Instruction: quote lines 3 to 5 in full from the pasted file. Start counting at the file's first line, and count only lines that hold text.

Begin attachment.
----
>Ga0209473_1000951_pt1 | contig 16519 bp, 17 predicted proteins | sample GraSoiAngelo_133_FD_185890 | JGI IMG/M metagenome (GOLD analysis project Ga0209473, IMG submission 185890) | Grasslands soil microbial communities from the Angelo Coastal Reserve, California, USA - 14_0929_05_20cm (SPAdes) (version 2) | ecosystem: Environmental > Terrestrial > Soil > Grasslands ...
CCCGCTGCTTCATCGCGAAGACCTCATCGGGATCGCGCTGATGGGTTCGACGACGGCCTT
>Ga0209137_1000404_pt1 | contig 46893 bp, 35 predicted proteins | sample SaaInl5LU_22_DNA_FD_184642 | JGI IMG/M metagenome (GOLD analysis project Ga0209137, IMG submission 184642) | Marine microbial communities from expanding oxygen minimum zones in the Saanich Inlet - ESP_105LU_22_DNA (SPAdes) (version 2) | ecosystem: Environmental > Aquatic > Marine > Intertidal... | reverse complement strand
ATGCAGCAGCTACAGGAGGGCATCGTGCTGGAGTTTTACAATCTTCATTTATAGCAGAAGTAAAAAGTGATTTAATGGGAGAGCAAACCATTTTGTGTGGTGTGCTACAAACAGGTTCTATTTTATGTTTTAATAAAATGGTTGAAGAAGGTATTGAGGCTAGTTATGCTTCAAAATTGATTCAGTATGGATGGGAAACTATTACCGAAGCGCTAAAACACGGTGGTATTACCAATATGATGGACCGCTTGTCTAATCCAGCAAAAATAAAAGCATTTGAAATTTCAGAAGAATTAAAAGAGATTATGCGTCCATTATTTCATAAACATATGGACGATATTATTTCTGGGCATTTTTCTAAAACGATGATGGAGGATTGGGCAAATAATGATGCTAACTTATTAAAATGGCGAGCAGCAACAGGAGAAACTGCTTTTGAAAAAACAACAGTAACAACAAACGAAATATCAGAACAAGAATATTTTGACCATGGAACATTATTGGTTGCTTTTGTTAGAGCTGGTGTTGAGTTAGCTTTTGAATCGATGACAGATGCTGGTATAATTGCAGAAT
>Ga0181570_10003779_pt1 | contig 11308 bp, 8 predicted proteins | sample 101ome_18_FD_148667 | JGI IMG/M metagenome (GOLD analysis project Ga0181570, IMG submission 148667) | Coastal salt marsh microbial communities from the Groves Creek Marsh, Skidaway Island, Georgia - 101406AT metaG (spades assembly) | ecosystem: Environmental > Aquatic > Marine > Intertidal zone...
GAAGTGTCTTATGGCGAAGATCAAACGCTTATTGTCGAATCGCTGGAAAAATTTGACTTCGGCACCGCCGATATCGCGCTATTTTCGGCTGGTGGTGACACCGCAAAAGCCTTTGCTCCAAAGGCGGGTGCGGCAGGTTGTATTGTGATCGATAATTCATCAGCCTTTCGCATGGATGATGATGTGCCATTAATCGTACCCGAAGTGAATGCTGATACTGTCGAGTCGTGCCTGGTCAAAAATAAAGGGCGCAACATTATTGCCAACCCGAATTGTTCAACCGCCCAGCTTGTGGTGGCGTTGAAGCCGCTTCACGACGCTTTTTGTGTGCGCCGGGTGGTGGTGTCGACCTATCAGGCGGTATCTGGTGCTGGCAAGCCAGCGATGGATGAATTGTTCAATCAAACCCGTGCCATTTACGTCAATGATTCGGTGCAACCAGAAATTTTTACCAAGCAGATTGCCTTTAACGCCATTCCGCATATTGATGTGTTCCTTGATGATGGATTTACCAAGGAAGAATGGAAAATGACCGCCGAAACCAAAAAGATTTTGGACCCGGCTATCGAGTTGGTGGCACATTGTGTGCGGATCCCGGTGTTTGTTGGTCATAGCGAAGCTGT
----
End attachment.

>Ga0209137_1000404_pt1 | contig 46893 bp, 35 predicted proteins | sample SaaInl5LU_22_DNA_FD_184642 | JGI IMG/M metagenome (GOLD analysis project Ga0209137, IMG submission 184642) | Marine microbial communities from expanding oxygen minimum zones in the Saanich Inlet - ESP_105LU_22_DNA (SPAdes) (version 2) | ecosystem: Environmental > Aquatic > Marine > Intertidal... | reverse complement strand
ATGCAGCAGCTACAGGAGGGCATCGTGCTGGAGTTTTACAATCTTCATTTATAGCAGAAGTAAAAAGTGATTTAATGGGAGAGCAAACCATTTTGTGTGGTGTGCTACAAACAGGTTCTATTTTATGTTTTAATAAAATGGTTGAAGAAGGTATTGAGGCTAGTTATGCTTCAAAATTGATTCAGTATGGATGGGAAACTATTACCGAAGCGCTAAAACACGGTGGTATTACCAATATGATGGACCGCTTGTCTAATCCAGCAAAAATAAAAGCATTTGAAATTTCAGAAGAATTAAAAGAGATTATGCGTCCATTATTTCATAAACATATGGACGATATTATTTCTGGGCATTTTTCTAAAACGATGATGGAGGATTGGGCAAATAATGATGCTAACTTATTAAAATGGCGAGCAGCAACAGGAGAAACTGCTTTTGAAAAAACAACAGTAACAACAAACGAAATATCAGAACAAGAATATTTTGACCATGGAACATTATTGGTTGCTTTTGTTAGAGCTGGTGTTGAGTTAGCTTTTGAATCGATGACAGATGCTGGTATAATTGCAGAAT
>Ga0181570_10003779_pt1 | contig 11308 bp, 8 predicted proteins | sample 101ome_18_FD_148667 | JGI IMG/M metagenome (GOLD analysis project Ga0181570, IMG submission 148667) | Coastal salt marsh microbial communities from the Groves Creek Marsh, Skidaway Island, Georgia - 101406AT metaG (spades assembly) | ecosystem: Environmental > Aquatic > Marine > Intertidal zone...